The trouble is, our solutions don’t reflect this reality. Take the proposed anti-bullying legislation in Ontario and Quebec. These bills include provisions under which bullies can be expelled from school. In Quebec, private schools can be fined for not complying with the legislation; in Ontario, principals are advised to contact police in violent cases and pursue criminal charges. These bills include constructive measures—counselling for victims, and prevention programs for all—but they have been shaped by a punitive sensibility that’s as heavy handed as elements of the federal omnibus crime bill. At least we can give politicians credit for reading the public’s temperature: two-thirds of those polled for a recent Angus Reid survey said bullying should be punishable by law, even if no physical violence is involved. In other words, the majority of Canadians think we should arrest children for meanness. Would we ever hold adults to such a standard?
We should pause to remember where bullies learn this behaviour. Historically, adults have been the worst perpetrators of violence in the education system, as the abusers of children in residential schools and orphanages, or as enthusiastic dispensers of corporal punishment. In the case of LGBTQ children, at the forefront of much of the current conversation, the worst bullies are the adults who refuse to let same-sex couples attend prom and who ban students from organizing gay-straight alliance groups. Tellingly, the loudest critics of Ontario’s anti-bullying bills are religious leaders who say they will infringe on their right to preach against homosexuality.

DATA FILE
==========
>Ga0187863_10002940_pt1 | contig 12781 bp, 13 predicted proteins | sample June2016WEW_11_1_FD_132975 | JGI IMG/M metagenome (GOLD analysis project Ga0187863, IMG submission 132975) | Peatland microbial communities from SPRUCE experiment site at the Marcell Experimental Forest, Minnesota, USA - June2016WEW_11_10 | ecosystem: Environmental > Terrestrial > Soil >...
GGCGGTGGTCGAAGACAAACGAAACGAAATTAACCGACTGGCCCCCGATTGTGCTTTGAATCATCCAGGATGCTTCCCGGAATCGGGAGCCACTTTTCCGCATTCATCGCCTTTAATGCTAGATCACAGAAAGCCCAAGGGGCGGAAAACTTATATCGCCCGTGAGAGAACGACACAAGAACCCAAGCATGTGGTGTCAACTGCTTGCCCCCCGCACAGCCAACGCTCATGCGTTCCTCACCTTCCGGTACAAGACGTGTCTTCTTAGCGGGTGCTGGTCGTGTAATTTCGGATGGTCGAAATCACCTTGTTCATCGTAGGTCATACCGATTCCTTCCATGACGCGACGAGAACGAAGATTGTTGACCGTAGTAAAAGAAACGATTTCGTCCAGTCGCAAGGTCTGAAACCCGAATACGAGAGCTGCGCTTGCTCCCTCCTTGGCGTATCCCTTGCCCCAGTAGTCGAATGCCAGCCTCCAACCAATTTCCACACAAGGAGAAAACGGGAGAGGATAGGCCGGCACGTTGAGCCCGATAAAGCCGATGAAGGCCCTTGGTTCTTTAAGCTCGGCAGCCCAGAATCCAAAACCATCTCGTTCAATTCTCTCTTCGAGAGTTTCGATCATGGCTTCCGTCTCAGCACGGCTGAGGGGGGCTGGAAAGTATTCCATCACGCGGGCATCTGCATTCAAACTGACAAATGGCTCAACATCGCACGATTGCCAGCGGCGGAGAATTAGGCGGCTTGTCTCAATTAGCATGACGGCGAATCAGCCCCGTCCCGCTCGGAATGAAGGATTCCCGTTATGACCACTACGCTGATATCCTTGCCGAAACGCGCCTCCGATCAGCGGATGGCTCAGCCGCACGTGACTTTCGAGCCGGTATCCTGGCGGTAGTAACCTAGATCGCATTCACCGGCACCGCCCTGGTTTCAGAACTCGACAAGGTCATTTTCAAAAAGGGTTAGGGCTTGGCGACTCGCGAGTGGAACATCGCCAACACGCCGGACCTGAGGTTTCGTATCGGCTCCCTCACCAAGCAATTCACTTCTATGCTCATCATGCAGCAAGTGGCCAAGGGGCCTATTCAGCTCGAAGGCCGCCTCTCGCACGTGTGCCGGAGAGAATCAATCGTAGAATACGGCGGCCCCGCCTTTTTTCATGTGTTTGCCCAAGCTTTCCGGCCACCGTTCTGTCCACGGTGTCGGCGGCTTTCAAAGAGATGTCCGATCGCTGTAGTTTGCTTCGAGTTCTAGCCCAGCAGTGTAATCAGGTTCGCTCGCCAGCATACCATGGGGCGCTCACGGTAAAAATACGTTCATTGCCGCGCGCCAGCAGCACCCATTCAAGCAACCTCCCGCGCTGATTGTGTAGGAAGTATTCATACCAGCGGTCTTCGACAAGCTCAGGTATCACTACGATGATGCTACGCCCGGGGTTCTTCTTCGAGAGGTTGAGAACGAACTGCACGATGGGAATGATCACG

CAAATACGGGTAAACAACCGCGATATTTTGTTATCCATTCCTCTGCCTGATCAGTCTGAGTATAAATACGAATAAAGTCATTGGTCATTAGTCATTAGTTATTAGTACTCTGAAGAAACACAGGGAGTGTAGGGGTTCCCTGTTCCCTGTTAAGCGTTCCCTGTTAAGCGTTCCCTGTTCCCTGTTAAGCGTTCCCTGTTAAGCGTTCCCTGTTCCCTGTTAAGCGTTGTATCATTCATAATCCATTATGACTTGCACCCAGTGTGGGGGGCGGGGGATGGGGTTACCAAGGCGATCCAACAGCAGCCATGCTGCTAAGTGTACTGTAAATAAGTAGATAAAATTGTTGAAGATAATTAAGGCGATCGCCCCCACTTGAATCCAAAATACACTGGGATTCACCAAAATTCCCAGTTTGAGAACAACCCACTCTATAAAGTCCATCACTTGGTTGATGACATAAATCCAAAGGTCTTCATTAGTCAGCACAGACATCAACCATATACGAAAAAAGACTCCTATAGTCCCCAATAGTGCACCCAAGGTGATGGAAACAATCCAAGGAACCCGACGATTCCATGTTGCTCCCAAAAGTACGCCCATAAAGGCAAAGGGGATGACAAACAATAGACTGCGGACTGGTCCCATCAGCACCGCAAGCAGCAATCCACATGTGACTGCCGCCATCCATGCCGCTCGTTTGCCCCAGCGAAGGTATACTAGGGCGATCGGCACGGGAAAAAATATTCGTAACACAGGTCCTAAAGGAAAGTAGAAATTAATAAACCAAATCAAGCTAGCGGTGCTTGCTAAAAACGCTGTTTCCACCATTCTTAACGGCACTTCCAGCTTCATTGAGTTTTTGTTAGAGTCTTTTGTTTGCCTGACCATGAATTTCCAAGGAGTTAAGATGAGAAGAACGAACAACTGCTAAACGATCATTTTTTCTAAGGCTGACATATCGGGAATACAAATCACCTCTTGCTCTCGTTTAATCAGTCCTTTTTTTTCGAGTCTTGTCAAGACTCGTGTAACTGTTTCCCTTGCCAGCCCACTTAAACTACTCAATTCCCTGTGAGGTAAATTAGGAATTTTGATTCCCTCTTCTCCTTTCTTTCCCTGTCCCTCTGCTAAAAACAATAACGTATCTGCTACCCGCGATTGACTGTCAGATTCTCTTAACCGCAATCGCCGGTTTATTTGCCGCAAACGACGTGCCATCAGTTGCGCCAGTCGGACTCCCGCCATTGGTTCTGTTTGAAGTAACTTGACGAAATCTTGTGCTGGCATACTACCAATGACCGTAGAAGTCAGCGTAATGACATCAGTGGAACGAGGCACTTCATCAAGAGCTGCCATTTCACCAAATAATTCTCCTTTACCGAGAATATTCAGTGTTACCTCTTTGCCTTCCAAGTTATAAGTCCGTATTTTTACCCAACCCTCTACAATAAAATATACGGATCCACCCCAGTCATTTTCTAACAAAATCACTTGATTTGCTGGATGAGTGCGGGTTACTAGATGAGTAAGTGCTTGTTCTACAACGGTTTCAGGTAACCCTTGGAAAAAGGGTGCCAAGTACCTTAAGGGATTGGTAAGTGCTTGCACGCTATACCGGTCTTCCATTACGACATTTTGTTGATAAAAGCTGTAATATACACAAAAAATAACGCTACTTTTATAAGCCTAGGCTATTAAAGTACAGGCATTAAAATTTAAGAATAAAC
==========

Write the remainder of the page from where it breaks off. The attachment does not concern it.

We have an obligation to guard children from harm. Likewise, we have a duty to help them grow up to be decent, caring adults. That we recognize bullying as more than “boys being boys” is significant; the next step is to understand what motivates it, and to avoid acting rashly in the meantime. I’m glad my son is being protected from aggression and being taught empathy and compassion. I just don’t think he should be locked up for being a kid.
Rachel Giese is a senior editor at The Walrus.